New global campaign boosts lifesaving vaccines



The Humanly Possible joint global communication campaign aims to boost vaccination programmes around the world, with support from the UN World Health Organization (WHO) and the UN Children’s Fund (UNICEF).

“Thanks to vaccinations, more children now survive and thrive past their fifth birthday than at any other point in history,” said UNICEF Executive Director Catherine Russell.

Indeed, global immunisation programmes have shown what is humanly possible when many stakeholders, including world leaders, regional and global health agencies, scientists, charities, aid agencies, businesses and communities work together.

WHO Director-General, Tedros Adhanom Ghebreyesus said “vaccines are among the most powerful inventions in history”, making once-feared diseases preventable.

“Thanks to vaccines, smallpox has been eradicated, polio is on the brink and with the more recent development of vaccines against diseases like malaria and cervical cancer, we are pushing back the frontiers of disease,” he said. “With continued research, investment and collaboration, we can save millions more lives today and in the next 50 years.”

© UNICEF/Tsiory Andriantsoarana

A child receives a dose of polio vaccine in Madagascar.

154 million lives already saved

A landmark study to be published by British medical journal The Lancet reveals that global immunisation efforts have already saved an estimated 154 million lives over that past five decades, 101 million of them infants.

That’s the equivalent of six lives saved every minute of every year over the past 50 years.

Led by WHO, the study showed that immunisation is the single greatest contribution of any health intervention to ensuring babies not only see their first birthdays but continue leading healthy lives into adulthood.

Measles vaccines had the most significant impact on reducing infant mortality, according to the study, which also showed that vaccination against this and 13 other diseases – among them diphtheria, polio, rubella, tetanus, tuberculosis and yellow fever – directly contributed to reducing infant deaths by 40 per cent globally and by more than 50 per cent in the African region over the past half century.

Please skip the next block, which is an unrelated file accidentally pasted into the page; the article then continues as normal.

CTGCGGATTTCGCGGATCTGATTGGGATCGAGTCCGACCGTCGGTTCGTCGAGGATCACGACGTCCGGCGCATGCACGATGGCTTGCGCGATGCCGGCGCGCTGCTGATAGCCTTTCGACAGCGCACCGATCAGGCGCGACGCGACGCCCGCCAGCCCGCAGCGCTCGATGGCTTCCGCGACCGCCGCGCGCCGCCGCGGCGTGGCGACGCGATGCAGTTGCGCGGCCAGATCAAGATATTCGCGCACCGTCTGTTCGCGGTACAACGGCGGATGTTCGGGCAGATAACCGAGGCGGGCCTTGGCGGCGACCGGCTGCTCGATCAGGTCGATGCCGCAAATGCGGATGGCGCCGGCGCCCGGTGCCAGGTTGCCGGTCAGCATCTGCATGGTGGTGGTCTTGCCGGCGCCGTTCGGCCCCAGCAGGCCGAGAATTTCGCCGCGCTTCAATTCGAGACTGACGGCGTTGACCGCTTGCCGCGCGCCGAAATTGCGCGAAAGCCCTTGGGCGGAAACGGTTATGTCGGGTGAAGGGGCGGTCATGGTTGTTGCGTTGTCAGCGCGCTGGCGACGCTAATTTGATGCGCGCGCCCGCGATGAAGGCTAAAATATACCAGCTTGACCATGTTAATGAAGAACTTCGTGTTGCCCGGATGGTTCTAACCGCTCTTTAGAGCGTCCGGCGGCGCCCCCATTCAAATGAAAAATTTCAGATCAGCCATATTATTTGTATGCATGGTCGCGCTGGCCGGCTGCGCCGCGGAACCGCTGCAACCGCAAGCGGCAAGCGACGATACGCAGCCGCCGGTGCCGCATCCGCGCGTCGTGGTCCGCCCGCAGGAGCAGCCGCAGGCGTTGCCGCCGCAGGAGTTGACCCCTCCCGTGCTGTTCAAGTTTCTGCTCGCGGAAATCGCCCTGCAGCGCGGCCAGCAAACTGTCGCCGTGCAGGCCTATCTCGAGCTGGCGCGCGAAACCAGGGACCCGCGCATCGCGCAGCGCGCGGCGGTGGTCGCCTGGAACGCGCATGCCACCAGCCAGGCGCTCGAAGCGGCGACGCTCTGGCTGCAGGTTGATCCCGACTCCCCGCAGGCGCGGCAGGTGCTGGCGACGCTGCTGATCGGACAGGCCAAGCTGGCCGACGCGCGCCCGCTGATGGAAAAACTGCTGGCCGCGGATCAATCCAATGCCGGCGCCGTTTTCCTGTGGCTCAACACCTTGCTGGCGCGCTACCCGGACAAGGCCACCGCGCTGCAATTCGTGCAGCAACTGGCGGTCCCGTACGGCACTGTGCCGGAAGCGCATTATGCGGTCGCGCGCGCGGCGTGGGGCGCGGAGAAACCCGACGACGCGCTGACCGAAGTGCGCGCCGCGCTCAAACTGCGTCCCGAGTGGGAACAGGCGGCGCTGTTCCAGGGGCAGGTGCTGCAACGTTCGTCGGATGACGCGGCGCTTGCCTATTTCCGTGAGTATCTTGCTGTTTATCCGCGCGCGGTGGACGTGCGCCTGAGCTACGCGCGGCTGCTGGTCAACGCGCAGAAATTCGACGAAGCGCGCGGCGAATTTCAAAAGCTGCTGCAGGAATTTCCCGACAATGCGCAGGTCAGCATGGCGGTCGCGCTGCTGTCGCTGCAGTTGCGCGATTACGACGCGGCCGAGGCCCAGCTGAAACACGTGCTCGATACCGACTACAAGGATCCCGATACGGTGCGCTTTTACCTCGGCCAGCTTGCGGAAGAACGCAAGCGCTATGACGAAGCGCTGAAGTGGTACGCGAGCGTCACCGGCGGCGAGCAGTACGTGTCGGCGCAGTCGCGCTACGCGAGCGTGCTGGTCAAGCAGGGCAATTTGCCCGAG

For each life saved through immunisation, an average of 66 years of full health were gained, with a total of 10.2 billion full health years gained over the five decades, wrote the authors of the study, which is expected to be released ahead of the 50th anniversary of the expanded programme on immunisation (EPI) next month.

Girls await their turns to get immunised at Rusung Raya Elementary School in Indonesia.

© UNICEF/Clark

Girls await their turns to get immunised at Rusung Raya Elementary School in Indonesia.

Protecting a generation of children

In 2000, WHO, UNICEF and the Bill and Melinda Gates Foundation were core founding members of Gavi, the vaccine alliance, which was created to expand the impact of EPI and help the world’s poorest countries increase coverage; benefit from new, lifesaving vaccines, and expand the breadth of protection against an increasing number of vaccine-preventable diseases.

Today, Gavi has helped to protect a whole generation of children and now provides vaccines against 20 infectious diseases, said the alliance’s chief executive officer Dr. Sania Nishtar.

“In a little over two decades, we have seen incredible progress, protecting more than a billion children, helping halve childhood mortality in these countries and providing billions in economic benefits,” she said.

Delivering vaccines along the last mile

UNICEF, one of the largest buyers of vaccines in the world, procures more than two billion doses every year on behalf of countries and partners for reaching almost half of the world’s children.

To increase immunisation coverage, UNICEF also works to distribute vaccines to the last mile, sometimes using camels, to ensure that even remote and underserved communities have access to immunisation services.

The agency’s chief said it’s all about working together.

“We must build on the momentum and ensure that every child, everywhere, has access to lifesaving immunisations,” Ms. Russell said.

That’s the ultimate goal of World Immunisation Week: for more people and their communities to be protected from vaccine-preventable diseases. Learn more about what’s going on this week here.

  • Promote mental health and wellbeing and strengthen the prevention and treatment of substance abuse
  • Reduce the number of deaths and illnesses from pollution, contamination and tobacco
  • Achieve universal health coverage, and provide access to affordable, essential vaccines and medicines
  • Reduce global maternal mortality rate to less than 70 per 100,000 live births and under-five mortality to at least 25 per 1,000 live births
  • End epidemics of AIDS, tuberculosis and malaria and combat hepatitis and other communicable diseases

Sustainable development hinges on ensuring healthy lives and promoting wellbeing at all ages.

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